Project architects met resistance with the demolition of Ocean House, but they successfully argued for reconstruction. They suggested a building modeled after the original Ocean House as it was its zenith, around 1908. This would permit a 49-room hotel appropriate in scale to its adjacent streets, while expanding toward the beach where 23 condominiums could be accommodated. It also would enable it to have the amenities and service functions that could make the project functionally and economically feasible.

The original Ocean House structure was demolished in December 2005 and the subsequent facility opened in 2010.

The new design is 50,000 square feet larger than the original at 156,000 square feet. It reconstructs much of the original massing and restores certain original details that have been removed during the ongoing operation of the facility, such as the original mansard roof and lobby fireplace. It also incorporates new elements, including subterranean facilities and two new wings extending from the main building, which also shield neighboring residential areas from hotel activities.

The original facility was documented, and overall dimensions and heights were preserved, including the size and location of windows. Actual pieces of the original building were salvaged and the design replicates columns, capitals, and woodwork. Materials within human reach are wood while detailing which is out of reach is made of synthetic materials that are easier to maintain.

The new facility features 49 guest rooms and 23 residential condominium suites as well as meeting rooms, spa, lap, pool, fitness center, and restaurants. The design also accommodates service functions requisite to a modern facility: up-to-date kitchens, loading docks, mechanical rooms, fire egress requirements (e.g. redundant stairs), and staff facilities.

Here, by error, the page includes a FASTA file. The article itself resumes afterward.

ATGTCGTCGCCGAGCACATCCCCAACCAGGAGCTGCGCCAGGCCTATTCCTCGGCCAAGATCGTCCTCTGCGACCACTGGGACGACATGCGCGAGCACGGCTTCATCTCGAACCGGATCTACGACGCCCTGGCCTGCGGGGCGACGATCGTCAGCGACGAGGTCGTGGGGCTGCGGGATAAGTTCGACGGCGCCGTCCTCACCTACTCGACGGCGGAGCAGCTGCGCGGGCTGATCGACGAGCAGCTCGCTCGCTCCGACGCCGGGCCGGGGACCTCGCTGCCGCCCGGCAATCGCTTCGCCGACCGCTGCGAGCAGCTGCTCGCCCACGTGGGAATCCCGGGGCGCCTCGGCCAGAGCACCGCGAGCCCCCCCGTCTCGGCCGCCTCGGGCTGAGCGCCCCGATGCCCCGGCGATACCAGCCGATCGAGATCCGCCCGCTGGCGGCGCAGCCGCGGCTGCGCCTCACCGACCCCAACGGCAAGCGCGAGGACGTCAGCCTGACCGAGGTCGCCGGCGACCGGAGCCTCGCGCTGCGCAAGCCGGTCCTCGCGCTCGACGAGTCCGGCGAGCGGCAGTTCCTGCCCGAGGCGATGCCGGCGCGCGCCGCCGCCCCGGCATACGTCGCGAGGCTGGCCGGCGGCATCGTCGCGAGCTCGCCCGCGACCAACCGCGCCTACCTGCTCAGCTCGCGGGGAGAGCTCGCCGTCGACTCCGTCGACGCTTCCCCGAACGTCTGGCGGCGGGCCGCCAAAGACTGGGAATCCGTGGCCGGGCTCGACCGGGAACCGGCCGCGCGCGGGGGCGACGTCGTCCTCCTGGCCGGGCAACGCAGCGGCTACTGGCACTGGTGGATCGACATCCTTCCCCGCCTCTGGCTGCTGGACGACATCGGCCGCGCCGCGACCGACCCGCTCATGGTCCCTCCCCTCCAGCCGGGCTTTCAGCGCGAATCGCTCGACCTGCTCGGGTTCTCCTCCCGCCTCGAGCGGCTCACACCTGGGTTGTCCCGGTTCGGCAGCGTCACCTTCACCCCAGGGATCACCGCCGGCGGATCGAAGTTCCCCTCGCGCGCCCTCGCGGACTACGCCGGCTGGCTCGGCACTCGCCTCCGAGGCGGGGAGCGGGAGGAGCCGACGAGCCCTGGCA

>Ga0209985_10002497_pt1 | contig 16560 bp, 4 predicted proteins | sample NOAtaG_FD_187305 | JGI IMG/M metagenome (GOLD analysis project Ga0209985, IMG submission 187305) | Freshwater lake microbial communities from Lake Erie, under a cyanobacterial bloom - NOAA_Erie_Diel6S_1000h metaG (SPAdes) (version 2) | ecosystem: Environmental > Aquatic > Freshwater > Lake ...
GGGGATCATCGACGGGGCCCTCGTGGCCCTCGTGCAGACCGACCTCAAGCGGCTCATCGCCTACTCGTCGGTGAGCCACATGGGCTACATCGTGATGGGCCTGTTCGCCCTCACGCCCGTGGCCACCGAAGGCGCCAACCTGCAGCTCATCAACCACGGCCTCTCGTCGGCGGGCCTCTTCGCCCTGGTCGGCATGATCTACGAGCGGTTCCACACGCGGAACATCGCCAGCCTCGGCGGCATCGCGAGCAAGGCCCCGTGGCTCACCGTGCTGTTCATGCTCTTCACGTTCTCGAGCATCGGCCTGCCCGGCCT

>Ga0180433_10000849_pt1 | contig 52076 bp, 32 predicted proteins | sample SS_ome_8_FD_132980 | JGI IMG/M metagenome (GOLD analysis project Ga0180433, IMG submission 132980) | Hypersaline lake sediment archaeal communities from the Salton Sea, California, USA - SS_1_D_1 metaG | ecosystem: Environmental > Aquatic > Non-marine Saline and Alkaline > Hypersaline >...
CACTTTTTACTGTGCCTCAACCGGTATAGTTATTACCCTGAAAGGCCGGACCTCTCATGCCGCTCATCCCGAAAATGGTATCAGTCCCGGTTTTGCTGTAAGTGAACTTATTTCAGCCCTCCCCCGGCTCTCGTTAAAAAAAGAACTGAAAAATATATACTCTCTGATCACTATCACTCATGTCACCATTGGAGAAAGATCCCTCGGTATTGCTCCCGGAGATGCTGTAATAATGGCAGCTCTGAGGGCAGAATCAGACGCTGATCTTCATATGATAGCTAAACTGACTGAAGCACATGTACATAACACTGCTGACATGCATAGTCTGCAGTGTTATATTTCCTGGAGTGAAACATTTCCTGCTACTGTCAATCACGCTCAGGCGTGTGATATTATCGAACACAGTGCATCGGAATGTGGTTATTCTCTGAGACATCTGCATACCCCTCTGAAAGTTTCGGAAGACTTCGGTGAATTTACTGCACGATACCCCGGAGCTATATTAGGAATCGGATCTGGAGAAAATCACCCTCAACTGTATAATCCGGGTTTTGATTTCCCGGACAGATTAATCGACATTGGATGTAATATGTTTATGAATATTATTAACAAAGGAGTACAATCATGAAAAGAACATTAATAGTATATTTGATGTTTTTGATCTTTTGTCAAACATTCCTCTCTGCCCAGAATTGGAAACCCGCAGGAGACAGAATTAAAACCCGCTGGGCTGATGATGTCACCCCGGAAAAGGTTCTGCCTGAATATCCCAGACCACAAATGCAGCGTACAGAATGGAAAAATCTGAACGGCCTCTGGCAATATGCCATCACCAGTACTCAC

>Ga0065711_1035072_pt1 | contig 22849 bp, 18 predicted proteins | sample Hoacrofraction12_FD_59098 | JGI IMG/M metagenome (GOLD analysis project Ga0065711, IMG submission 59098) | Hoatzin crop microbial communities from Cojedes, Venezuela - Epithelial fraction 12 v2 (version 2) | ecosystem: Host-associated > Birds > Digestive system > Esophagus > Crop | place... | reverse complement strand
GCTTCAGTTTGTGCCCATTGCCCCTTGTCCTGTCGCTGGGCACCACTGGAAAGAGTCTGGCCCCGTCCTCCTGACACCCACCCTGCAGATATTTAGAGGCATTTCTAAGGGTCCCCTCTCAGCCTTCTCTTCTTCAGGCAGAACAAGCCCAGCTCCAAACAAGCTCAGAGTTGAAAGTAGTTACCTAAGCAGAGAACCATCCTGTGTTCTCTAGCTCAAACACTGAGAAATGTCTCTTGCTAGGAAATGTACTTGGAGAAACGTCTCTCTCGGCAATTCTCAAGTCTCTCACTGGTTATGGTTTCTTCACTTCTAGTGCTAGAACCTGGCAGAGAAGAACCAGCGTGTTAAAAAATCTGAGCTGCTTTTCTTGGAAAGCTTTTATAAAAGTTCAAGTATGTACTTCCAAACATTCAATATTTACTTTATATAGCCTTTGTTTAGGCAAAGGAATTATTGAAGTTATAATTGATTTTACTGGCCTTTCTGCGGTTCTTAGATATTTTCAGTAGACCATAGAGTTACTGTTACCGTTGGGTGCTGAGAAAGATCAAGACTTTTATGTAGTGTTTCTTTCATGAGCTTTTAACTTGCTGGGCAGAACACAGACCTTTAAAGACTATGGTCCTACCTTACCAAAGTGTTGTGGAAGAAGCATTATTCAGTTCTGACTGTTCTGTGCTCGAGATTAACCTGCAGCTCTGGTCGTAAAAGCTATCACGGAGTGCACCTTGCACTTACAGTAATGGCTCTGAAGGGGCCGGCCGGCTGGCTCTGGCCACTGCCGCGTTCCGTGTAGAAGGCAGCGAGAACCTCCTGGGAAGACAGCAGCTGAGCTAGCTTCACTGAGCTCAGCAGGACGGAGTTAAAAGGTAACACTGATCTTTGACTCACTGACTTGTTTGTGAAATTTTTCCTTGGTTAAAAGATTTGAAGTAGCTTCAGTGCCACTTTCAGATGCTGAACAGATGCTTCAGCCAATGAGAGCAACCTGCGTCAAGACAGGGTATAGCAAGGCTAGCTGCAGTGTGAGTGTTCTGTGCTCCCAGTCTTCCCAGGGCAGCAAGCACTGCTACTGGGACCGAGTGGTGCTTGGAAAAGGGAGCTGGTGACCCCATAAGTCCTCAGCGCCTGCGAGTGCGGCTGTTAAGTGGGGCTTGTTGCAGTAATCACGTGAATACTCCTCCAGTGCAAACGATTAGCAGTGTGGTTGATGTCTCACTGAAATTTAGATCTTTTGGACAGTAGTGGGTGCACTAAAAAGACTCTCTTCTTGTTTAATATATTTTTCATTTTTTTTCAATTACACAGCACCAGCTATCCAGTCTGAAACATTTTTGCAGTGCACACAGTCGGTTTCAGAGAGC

Stanley Turkel was designated as 2020 Historian of the Year by Historic Hotels of America, the official program of the National Trust for Historic Preservation, for which he was previously named in 2015 and 2014. Turkel is the most widely-published hotel consultant in the United States. He operates his hotel consulting practice serving as an expert witness in hotel-related cases, provides asset management and hotel franchising consultation. He is certified as a Master Hotel Supplier Emeritus by the Educational Institute of the American Hotel and Lodging Association. [email protected] 917-628-8549

His new book “Great American Hotel Architects Volume 2” has just been published.

Other Published Hotel Books:

  • Great American Hoteliers: Pioneers of the Hotel Industry (2009)
  • Built To Last: 100+ Year-Old Hotels in New York (2011)
  • Built To Last: 100+ Year-Old Hotels East of the Mississippi (2013)
  • Hotel Mavens: Lucius M. Boomer, George C. Boldt, Oscar of the Waldorf (2014)
  • Great American Hoteliers Volume 2: Pioneers of the Hotel Industry (2016)
  • Built To Last: 100+ Year-Old Hotels West of the Mississippi (2017)
  • Hotel Mavens Volume 2: Henry Morrison Flagler, Henry Bradley Plant, Carl Graham Fisher (2018)
  • Great American Hotel Architects Volume I (2019)
  • Hotel Mavens: Volume 3: Bob and Larry Tisch, Ralph Hitz, Cesar Ritz, Curt Strand

All of these books can be ordered from AuthorHouse by visiting and clicking on the book’s title.